As owners adjust their horses’ diets under COVID-19 restrictions, retailers are being asked for guidance.
Feeding horses is tricky for many owners just now. Some can’t visit their animals as often as they’d like, others need to economise and riding plans have changed.
In response to a surge of calls to the TopSpec helpline, the company’s nutrition director Nicola Tyler has set up a ‘crisis advice’ Facebook posting in which she shares examples of questions and her answers.
Nicola invites questions about any brands or types of feed. Here ETN shares some recent queries - the answers to which may prove useful to pass onto your customers.
Q. Do I have to buy chop? I want to economise…
A. As her mare was receiving ad-lib hay, we advised there was no need to add chop to the feed - either to prevent feed bolting or for the chop’s nutritional contribution. Make sure the feed is well-damped with water, we said, and place two large, brick-sized but smooth stones in the bottom of the feed container. This owner will save a little money; her mare will eat slowly and not be in danger of bolting her feed. There are other situations where feeding chop/chaff has benefits.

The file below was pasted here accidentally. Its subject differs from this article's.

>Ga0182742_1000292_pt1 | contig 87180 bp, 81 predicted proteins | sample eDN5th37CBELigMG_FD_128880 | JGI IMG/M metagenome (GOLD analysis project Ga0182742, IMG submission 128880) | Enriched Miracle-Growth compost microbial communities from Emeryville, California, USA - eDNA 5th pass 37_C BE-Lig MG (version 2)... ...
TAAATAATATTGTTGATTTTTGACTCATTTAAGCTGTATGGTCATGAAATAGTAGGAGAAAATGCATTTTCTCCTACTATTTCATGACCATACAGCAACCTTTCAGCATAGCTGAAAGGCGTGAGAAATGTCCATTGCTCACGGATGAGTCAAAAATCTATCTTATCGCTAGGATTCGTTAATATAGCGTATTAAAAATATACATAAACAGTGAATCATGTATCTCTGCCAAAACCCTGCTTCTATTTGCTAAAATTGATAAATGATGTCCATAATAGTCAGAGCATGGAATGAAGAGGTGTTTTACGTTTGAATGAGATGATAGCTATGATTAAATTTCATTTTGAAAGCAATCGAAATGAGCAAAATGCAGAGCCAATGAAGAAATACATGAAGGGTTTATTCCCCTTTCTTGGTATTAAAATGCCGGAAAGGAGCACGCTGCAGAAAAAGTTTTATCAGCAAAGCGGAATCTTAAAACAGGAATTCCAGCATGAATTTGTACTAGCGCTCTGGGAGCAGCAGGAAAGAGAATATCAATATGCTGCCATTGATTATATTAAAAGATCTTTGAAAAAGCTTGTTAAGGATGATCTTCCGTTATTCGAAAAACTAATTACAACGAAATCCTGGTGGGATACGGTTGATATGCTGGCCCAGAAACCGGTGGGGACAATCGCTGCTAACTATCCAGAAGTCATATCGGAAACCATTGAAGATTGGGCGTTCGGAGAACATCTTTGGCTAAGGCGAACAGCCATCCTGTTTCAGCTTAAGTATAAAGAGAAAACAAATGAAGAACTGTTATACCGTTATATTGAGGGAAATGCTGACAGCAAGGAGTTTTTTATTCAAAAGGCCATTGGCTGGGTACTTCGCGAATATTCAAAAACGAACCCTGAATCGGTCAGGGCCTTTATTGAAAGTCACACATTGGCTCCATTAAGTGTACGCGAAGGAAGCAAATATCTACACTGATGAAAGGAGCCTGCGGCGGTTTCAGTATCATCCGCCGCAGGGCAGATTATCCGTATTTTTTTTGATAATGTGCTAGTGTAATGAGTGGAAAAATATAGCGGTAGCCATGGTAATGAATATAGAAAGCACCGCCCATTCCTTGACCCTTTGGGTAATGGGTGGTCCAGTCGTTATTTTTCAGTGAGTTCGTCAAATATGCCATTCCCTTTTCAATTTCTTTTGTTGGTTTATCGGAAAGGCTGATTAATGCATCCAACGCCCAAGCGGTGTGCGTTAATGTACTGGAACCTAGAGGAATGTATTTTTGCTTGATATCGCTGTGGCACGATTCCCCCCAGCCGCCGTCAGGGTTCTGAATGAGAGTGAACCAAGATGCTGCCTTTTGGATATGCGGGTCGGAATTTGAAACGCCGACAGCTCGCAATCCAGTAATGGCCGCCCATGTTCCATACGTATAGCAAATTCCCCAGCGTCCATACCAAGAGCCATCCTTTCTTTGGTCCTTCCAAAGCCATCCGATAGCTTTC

Q. Can I feed once a day instead of twice, because of commitments during the COVID-19 outbreak.
A. There is a slight loss of digestive efficiency, but this is outweighed by necessity during the crisis. The answer is yes, providing she does not exceed the individual meal limit, which for her 600kg horse was a total of 2.4kg (dry weight). He had been having 1.5kgs per meal, so by halving the total chop to 300g (1 Stubbs scoop) and reducing the total TopSpec CoolCondition Cubes by 500g, his one meal a day made up to 2.2kg, which fitted with his slightly reduced workload. We recommended that the TopSpec CoolCondition Cubes be reduced further when he started to gain weight on Spring grass. The important point was to continue feeding 600g/day of TopSpec Comprehensive Feed Balancer while he remained in work and needed the muscle tone.
Q. Can sugar beet pulp be fed in the spring as an economical feed? My vet used to say “no”.
A. Your vet will have been thinking of molassed sugar beet (in shred or nut form) that contains approximately 20% sugar. If this is fed in the Spring when grass sugar levels are high, some horses get loose droppings or even diarrhoea. There are two ways of avoiding this and using an economical feed. One is to soak the sugar out of the beet as follows: soak shreds in four times the volume of water for between one and 12 hours, then scoop out the shreds (with a colander) to feed, and throw away the brown, sugary water. A convenient modern alternative is to use quick-soak unmolassed sugar beet pulp such as Speedi-Beet or EquiGlo. Try to increase the calcium level by mixing with unmolassed alfalfa such as TopChop Alfalfa or Dengie Alfa-A Molasses Free. This is critical for lactating brood mares and youngstock until they are three years old.